No immediate plans to lift Turkish food ban - Medvedev
Medvedev was responding to a group of Russian retailers who were hopeful products from Turkey would return to supermarkets within weeks.
Opening a dialogue with Ankara does not mean “Russia has to immediately rush in with open arms,” said the Prime Minister on Tuesday, adding that the issue is to be discussed with Turkish partners.
Russian retailers said they hope to quickly resume supplies and are preparing to renew agreements suspended when Russia introduced sanctions against Turkey last year. The sanctions were a response to the downing of a Russian jet in Syria last November resulting in the death of the pilot.
At the moment, shelves are stocked with fruit and vegetables from Russian producers. However, retailers may face a shortage in the autumn and Turkish imports will fit in, according to Oleg Ponomarev, co-owner of one of the retailers.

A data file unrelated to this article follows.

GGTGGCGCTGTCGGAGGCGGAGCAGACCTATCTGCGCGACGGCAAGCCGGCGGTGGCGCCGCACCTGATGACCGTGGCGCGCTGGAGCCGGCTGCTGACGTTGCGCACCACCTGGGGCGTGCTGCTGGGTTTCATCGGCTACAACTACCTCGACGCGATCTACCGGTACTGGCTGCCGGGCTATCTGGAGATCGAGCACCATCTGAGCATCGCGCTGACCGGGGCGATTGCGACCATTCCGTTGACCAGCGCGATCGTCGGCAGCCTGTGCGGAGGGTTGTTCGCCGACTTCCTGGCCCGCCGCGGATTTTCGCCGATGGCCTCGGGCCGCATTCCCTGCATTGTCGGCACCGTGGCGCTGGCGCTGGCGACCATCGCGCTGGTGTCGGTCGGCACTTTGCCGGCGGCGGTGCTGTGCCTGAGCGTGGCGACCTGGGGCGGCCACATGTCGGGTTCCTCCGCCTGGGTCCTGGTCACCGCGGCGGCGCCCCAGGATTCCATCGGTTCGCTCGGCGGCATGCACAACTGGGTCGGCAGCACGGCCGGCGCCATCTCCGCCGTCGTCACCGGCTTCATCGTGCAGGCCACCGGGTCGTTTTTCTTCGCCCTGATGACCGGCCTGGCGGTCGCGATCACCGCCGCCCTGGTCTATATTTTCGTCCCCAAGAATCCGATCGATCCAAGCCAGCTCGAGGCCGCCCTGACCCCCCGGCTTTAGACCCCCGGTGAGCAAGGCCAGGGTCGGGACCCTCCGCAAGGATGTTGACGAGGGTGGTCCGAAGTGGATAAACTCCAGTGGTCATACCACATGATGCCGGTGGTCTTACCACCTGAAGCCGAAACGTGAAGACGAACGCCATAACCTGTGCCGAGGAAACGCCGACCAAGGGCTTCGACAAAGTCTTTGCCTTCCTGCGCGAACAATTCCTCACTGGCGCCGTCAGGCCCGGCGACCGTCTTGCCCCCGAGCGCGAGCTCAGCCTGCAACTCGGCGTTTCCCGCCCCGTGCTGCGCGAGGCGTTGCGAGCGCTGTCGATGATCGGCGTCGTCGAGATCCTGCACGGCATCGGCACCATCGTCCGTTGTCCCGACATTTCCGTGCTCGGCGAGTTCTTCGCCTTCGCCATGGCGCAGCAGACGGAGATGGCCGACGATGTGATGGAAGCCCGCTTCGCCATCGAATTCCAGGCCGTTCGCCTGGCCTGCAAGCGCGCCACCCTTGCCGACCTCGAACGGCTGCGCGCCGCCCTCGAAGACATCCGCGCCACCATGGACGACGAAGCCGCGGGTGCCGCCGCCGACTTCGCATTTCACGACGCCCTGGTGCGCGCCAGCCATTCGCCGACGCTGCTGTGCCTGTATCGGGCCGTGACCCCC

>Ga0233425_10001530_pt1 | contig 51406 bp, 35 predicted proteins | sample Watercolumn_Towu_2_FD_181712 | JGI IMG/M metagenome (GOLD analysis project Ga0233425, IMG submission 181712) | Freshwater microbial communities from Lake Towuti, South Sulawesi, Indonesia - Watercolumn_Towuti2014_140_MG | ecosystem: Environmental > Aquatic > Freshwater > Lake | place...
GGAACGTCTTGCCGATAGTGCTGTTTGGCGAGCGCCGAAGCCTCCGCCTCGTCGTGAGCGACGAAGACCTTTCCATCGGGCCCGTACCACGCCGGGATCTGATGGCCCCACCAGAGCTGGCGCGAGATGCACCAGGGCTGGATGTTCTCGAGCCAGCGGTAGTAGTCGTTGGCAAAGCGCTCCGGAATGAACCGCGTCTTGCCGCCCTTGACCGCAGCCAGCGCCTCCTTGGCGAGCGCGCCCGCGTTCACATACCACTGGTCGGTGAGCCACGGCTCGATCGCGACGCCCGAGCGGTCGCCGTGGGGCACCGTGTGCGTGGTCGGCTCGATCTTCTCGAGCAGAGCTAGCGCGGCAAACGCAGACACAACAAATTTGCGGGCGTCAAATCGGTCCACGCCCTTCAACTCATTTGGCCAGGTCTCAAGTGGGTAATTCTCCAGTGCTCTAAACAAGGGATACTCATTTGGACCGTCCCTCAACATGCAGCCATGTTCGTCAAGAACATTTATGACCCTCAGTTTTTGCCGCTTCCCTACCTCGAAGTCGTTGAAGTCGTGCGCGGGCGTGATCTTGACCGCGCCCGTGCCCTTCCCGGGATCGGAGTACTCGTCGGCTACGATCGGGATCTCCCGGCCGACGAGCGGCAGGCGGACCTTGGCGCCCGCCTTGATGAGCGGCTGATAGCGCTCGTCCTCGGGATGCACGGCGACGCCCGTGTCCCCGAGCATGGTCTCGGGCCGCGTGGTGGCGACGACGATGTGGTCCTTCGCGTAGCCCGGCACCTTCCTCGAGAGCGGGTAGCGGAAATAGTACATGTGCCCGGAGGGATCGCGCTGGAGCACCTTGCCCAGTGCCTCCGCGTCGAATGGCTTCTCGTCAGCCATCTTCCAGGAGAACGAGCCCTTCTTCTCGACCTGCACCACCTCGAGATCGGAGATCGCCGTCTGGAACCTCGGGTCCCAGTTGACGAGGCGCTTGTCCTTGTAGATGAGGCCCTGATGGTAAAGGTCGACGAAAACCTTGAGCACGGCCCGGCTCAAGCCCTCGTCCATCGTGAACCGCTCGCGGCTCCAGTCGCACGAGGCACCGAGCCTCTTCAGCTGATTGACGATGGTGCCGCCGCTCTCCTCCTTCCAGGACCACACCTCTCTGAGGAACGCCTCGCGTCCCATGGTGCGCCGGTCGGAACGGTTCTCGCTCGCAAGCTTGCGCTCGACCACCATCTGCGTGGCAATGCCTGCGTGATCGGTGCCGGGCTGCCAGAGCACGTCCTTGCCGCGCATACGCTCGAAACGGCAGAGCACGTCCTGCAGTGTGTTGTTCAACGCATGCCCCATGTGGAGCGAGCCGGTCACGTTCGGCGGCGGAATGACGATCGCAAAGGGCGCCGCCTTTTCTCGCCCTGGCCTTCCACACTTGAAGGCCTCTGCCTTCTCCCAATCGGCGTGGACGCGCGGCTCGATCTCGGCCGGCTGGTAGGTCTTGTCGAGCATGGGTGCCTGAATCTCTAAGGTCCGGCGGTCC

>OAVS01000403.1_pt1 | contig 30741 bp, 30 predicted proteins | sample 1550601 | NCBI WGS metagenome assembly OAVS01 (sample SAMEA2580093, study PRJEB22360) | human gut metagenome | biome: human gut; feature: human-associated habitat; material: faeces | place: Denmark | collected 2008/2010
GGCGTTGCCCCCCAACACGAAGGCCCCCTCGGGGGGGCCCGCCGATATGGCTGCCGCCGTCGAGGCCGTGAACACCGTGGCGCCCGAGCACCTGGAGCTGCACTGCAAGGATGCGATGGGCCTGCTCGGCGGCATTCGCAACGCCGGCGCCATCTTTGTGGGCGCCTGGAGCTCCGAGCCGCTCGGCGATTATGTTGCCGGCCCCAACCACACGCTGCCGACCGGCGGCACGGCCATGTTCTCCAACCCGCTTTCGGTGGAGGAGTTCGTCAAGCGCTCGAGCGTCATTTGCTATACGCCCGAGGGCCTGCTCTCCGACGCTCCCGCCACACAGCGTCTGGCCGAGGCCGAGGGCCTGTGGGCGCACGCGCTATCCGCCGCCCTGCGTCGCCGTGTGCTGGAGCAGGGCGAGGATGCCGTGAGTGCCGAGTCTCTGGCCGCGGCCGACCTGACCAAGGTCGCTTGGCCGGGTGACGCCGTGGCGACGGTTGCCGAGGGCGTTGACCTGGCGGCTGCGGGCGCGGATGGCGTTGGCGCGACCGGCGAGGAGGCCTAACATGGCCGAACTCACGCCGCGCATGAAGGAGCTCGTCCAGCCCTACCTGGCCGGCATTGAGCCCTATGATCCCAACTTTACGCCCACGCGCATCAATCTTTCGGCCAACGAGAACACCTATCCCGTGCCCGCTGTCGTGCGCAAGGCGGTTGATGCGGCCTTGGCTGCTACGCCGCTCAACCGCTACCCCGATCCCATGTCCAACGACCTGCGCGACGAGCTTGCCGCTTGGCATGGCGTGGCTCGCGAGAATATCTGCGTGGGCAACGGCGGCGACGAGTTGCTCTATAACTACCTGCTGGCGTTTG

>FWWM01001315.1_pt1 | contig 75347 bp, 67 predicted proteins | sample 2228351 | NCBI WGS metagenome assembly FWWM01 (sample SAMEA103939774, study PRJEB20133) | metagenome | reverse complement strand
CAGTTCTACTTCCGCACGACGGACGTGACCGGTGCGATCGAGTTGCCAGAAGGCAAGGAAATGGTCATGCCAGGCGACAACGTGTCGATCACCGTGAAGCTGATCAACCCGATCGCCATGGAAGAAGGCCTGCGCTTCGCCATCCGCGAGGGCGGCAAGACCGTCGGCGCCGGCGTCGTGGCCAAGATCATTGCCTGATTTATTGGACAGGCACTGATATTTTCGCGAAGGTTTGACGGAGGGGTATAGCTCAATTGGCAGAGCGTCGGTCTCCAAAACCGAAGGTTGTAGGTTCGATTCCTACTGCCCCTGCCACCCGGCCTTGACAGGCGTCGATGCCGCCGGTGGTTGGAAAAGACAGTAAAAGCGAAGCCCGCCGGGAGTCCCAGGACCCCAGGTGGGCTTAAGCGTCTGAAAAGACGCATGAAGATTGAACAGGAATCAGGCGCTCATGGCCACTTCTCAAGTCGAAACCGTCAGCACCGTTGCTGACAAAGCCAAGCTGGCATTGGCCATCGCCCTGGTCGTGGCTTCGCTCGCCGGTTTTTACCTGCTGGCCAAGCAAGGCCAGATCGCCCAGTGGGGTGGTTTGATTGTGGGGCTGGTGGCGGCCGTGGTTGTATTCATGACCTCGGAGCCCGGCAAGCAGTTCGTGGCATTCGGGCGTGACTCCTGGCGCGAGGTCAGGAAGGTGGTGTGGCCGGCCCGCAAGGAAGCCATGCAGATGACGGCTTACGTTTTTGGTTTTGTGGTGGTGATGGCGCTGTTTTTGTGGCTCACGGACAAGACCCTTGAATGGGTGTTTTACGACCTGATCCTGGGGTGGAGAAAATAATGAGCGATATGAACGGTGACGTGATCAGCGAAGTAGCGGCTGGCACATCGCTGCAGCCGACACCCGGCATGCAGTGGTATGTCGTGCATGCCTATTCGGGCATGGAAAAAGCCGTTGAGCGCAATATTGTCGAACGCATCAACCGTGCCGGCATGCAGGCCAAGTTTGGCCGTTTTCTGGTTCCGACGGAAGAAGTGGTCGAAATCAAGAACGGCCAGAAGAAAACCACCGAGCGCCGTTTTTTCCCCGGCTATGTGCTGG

“As usual, we will be a short of products grown in Russia’s greenhouse facilities,” he told business daily RBC.
Before sanctions, Russian retailers imported Turkish apricots, peaches, plums and grapes in the summer, with tomatoes, cucumbers and citrus fruit in winter. “Though, we give top priority to local producers, we are seeking partnerships in those products local producers are not able to provide,” a representative of the DIXY grocery chain told RBK.
Turkish food imports were blocked along with other goods at the beginning of the year. The Russian sanctions included a ban on charter flights to Turkey, introducing a visa regime, as well as prohibiting the hiring of Turkish citizens. At the request of the Kremlin, Russian travel agencies suspended sales of package tours to the country.
Last week, President Putin allowed flights to resume and lifted the sanctions against Turkey after receiving an apology from Turkish President Recep Tayyip Erdogan.